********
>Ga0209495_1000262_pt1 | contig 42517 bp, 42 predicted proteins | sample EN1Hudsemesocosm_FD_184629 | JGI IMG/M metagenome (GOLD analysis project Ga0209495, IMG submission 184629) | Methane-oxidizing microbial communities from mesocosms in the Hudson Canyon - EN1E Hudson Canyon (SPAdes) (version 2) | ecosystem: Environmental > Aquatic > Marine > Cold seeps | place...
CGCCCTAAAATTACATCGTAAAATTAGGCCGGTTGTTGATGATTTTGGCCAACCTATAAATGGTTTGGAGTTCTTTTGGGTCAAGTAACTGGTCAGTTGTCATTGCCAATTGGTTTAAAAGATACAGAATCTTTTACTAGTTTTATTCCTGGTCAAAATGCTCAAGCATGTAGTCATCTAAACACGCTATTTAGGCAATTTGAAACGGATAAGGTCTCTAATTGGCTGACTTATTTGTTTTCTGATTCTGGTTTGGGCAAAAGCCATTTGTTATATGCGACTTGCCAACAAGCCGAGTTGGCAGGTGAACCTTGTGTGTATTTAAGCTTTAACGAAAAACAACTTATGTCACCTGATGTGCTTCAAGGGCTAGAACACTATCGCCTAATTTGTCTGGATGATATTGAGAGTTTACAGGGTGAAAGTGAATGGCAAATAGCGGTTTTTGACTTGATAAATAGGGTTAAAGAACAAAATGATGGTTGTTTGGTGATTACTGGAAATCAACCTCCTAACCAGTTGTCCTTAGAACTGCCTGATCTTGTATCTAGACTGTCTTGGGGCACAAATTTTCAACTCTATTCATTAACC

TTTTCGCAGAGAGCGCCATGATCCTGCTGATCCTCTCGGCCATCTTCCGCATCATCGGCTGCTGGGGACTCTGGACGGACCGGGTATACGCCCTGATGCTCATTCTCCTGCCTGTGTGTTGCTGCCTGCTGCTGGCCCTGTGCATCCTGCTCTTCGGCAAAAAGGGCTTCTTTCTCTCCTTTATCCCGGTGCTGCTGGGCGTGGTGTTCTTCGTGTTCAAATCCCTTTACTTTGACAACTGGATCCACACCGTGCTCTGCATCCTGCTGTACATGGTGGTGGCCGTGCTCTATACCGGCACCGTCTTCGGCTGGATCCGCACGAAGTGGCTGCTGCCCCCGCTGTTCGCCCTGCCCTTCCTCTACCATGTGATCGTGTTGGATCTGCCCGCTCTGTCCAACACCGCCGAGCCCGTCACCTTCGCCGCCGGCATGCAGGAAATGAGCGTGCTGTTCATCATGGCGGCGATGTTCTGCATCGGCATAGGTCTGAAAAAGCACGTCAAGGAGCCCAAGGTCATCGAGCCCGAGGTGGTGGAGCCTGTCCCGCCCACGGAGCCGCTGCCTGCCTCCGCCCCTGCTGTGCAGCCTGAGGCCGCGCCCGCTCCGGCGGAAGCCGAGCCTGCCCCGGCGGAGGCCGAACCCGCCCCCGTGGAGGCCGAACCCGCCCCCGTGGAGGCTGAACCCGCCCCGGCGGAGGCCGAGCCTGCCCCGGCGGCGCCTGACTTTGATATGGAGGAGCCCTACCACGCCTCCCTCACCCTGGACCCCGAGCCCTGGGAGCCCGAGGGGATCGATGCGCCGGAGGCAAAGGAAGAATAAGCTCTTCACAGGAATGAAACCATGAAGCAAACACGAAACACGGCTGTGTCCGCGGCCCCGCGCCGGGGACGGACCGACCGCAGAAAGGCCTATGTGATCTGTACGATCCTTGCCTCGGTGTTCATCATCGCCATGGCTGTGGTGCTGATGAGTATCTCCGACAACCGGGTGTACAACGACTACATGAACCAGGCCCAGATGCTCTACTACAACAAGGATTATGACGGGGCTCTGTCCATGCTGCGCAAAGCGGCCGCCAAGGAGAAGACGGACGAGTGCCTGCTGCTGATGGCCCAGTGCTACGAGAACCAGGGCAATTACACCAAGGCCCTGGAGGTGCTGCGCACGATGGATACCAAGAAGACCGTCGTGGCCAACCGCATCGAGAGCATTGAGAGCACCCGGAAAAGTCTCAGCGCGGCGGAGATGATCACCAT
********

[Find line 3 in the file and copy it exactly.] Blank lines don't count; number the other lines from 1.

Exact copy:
TTTTCGCAGAGAGCGCCATGATCCTGCTGATCCTCTCGGCCATCTTCCGCATCATCGGCTGCTGGGGACTCTGGACGGACCGGGTATACGCCCTGATGCTCATTCTCCTGCCTGTGTGTTGCTGCCTGCTGCTGGCCCTGTGCATCCTGCTCTTCGGCAAAAAGGGCTTCTTTCTCTCCTTTATCCCGGTGCTGCTGGGCGTGGTGTTCTTCGTGTTCAAATCCCTTTACTTTGACAACTGGATCCACACCGTGCTCTGCATCCTGCTGTACATGGTGGTGGCCGTGCTCTATACCGGCACCGTCTTCGGCTGGATCCGCACGAAGTGGCTGCTGCCCCCGCTGTTCGCCCTGCCCTTCCTCTACCATGTGATCGTGTTGGATCTGCCCGCTCTGTCCAACACCGCCGAGCCCGTCACCTTCGCCGCCGGCATGCAGGAAATGAGCGTGCTGTTCATCATGGCGGCGATGTTCTGCATCGGCATAGGTCTGAAAAAGCACGTCAAGGAGCCCAAGGTCATCGAGCCCGAGGTGGTGGAGCCTGTCCCGCCCACGGAGCCGCTGCCTGCCTCCGCCCCTGCTGTGCAGCCTGAGGCCGCGCCCGCTCCGGCGGAAGCCGAGCCTGCCCCGGCGGAGGCCGAACCCGCCCCCGTGGAGGCCGAACCCGCCCCCGTGGAGGCTGAACCCGCCCCGGCGGAGGCCGAGCCTGCCCCGGCGGCGCCTGACTTTGATATGGAGGAGCCCTACCACGCCTCCCTCACCCTGGACCCCGAGCCCTGGGAGCCCGAGGGGATCGATGCGCCGGAGGCAAAGGAAGAATAAGCTCTTCACAGGAATGAAACCATGAAGCAAACACGAAACACGGCTGTGTCCGCGGCCCCGCGCCGGGGACGGACCGACCGCAGAAAGGCCTATGTGATCTGTACGATCCTTGCCTCGGTGTTCATCATCGCCATGGCTGTGGTGCTGATGAGTATCTCCGACAACCGGGTGTACAACGACTACATGAACCAGGCCCAGATGCTCTACTACAACAAGGATTATGACGGGGCTCTGTCCATGCTGCGCAAAGCGGCCGCCAAGGAGAAGACGGACGAGTGCCTGCTGCTGATGGCCCAGTGCTACGAGAACCAGGGCAATTACACCAAGGCCCTGGAGGTGCTGCGCACGATGGATACCAAGAAGACCGTCGTGGCCAACCGCATCGAGAGCATTGAGAGCACCCGGAAAAGTCTCAGCGCGGCGGAGATGATCACCAT